This 20th anniversary edition of Jerry Maguire completes any Blu-ray library. Like the movie itself, it’s pretty much perfect, and there’s no reason to write a giant mission statement because those four words sum it all up rather nicely as far as I’m concerned.
The Dressmaker is a great film that only gets better with each viewing. While the Blu-ray isn’t overflowing in extras, the technical presentation is superb, thus making this haute couture Australian barnburner astonishingly easy to recommend.
Don’t Breathe holds up surprisingly well on second viewing, the magically creepy spell Alvarez and Sayagues end up crafting undeniably long-lasting. I was also even more impressed with Lang’s performance, the breadth and depth of it startling.
I adore the simplicity of The BFG, the subtlety that Spielberg and Mathison bring to Dahl’s source material really speaking to me. I’ve watched the film four times now and it just gets better with each viewing, the richness of the emotions startlingly pure. It’s a terrific movie, and one I hope more people will take the time to look at now that it’s available for home consumption.
Finding Dory is frankly wonderful, and while not the instant classic its predecessor was this Pixar sequel is still incredibly strong, continuing the story in ways that are engaging, smart and emotionally captivating.
Pan’s Labyrinth is a dream and a nightmare, both in constant battle for supremacy as Guillermo del Toro’s haunting fairy tale weaves its way towards its shattering conclusion. A decade after its original release, this film has grown to become a bona fide masterpiece, Criterion’s sensational Blu-ray as exquisite a presentation as any it is likely ever going to have.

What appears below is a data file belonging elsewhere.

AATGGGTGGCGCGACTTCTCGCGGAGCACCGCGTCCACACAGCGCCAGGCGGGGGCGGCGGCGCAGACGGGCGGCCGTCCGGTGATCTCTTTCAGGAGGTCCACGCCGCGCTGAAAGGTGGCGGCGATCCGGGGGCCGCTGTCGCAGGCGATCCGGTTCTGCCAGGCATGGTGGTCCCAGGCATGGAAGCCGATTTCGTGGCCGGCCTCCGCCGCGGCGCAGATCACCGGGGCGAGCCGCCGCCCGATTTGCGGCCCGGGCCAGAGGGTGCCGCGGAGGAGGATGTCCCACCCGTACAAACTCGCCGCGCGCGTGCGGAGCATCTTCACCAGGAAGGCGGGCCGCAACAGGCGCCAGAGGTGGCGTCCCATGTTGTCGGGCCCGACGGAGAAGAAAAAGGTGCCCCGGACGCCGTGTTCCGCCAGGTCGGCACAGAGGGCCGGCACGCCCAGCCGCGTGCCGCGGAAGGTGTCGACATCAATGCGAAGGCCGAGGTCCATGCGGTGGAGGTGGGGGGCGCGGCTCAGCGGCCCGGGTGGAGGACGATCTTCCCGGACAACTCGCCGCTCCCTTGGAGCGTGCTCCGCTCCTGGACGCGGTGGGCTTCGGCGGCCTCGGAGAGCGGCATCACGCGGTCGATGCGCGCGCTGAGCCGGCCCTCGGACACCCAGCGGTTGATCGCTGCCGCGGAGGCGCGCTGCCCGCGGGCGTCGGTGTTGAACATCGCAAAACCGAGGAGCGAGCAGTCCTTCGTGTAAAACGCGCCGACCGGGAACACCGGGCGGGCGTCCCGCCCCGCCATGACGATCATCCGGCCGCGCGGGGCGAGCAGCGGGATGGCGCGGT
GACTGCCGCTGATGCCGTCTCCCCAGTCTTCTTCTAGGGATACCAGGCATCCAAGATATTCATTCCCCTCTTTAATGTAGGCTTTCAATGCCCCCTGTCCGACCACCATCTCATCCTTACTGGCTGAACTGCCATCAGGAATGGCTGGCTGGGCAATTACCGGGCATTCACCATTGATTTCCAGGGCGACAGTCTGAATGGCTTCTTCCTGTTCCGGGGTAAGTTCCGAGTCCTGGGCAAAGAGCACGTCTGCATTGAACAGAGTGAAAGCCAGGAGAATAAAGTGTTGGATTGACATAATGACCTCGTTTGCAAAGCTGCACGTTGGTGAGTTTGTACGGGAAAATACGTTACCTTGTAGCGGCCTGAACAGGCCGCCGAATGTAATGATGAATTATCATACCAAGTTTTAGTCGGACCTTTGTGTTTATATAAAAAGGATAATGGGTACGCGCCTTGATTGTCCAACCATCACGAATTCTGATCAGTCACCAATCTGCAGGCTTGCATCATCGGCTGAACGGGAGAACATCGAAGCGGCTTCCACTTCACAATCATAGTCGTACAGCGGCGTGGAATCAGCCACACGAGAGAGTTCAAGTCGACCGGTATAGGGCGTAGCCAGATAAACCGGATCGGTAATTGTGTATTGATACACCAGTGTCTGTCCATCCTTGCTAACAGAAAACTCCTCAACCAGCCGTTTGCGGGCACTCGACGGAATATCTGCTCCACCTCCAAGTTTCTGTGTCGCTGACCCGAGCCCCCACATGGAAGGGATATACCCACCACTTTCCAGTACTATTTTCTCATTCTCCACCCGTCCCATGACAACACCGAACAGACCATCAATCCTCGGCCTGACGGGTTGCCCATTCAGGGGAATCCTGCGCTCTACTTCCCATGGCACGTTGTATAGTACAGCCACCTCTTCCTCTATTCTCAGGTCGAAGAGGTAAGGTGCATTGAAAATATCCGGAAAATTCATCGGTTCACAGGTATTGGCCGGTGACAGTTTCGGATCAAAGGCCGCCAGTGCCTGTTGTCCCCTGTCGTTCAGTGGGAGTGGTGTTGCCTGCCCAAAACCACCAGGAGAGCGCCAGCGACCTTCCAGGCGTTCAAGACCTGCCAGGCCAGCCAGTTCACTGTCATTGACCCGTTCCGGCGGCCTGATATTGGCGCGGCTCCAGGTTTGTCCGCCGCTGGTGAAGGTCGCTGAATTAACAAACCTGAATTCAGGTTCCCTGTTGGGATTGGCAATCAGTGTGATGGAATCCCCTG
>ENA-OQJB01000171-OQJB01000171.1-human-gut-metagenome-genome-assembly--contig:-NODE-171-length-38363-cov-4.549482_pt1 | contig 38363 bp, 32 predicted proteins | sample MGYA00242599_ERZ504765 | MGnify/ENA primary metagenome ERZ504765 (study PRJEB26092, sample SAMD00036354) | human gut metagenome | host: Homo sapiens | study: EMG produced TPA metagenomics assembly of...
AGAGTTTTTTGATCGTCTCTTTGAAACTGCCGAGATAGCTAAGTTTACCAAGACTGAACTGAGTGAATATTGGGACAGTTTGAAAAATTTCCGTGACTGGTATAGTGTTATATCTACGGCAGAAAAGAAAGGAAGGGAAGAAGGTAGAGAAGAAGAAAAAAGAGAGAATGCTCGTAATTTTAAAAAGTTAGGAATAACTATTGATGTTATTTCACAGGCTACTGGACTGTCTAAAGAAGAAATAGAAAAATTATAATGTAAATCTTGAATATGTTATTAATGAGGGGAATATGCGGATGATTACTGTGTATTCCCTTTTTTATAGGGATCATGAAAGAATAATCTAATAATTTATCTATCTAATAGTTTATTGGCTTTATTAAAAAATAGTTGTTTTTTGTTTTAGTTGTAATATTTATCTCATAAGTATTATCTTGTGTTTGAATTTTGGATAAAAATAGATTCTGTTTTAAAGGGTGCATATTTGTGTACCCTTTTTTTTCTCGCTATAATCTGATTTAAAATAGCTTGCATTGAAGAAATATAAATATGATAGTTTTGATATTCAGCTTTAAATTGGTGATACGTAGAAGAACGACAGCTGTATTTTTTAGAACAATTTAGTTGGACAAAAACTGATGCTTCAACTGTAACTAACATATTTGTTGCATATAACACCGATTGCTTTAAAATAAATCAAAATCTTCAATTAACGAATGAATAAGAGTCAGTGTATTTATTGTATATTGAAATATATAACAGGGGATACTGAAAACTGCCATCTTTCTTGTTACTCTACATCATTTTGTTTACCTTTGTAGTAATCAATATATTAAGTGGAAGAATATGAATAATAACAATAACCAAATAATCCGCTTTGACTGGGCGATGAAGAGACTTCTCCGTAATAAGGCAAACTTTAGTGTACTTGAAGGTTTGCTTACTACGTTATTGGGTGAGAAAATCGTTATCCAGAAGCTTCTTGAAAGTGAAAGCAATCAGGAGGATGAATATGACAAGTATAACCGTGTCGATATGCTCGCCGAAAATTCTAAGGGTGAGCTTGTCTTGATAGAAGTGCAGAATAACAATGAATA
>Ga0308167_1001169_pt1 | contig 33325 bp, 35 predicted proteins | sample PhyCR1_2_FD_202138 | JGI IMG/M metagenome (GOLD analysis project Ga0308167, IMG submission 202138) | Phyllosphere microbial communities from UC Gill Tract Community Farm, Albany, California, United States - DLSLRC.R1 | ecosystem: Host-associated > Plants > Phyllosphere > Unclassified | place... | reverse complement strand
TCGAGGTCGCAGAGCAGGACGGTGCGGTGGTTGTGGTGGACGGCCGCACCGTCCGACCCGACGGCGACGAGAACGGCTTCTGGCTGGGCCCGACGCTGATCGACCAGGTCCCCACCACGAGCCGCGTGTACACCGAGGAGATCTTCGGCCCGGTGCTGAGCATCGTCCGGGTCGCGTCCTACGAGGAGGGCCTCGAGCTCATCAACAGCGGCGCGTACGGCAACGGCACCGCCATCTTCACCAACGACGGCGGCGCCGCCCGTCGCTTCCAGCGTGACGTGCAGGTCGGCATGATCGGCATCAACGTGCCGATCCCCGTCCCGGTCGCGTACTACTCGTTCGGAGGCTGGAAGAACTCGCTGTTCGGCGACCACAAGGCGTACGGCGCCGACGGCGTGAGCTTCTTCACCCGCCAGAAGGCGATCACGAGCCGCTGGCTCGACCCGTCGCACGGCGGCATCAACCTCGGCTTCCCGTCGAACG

I still don’t get it. While Sausage Party has some amusing bits, personally the comedy doesn’t do a lot for me. I just don’t laugh, at least not a lot, trying to watch it again for a second time a far more lugubrious affair than I expected it to be.
Nerve doesn’t work, but it does have a number of solid moments, while Roberts delivers one of the better performances of her still young career. Lionsgate’s Blu-ray presentation is solid across the board, and I seriously doubt fans will be even moderately disappointed if they choose to add the title to their personal libraries.
Unlike The Da Vinci Code, my opinion of Angels & Demons has actually improved over the years. The film is fluff, but it can be enjoyable fluff, and I do find lots to love about the first two-thirds. But the climax is an abomination, that hasn’t changed, and as such any goodwill that has developed in 2009 still hasn’t grown enough to make get the bad taste out of my mouth of those final 20 minutes.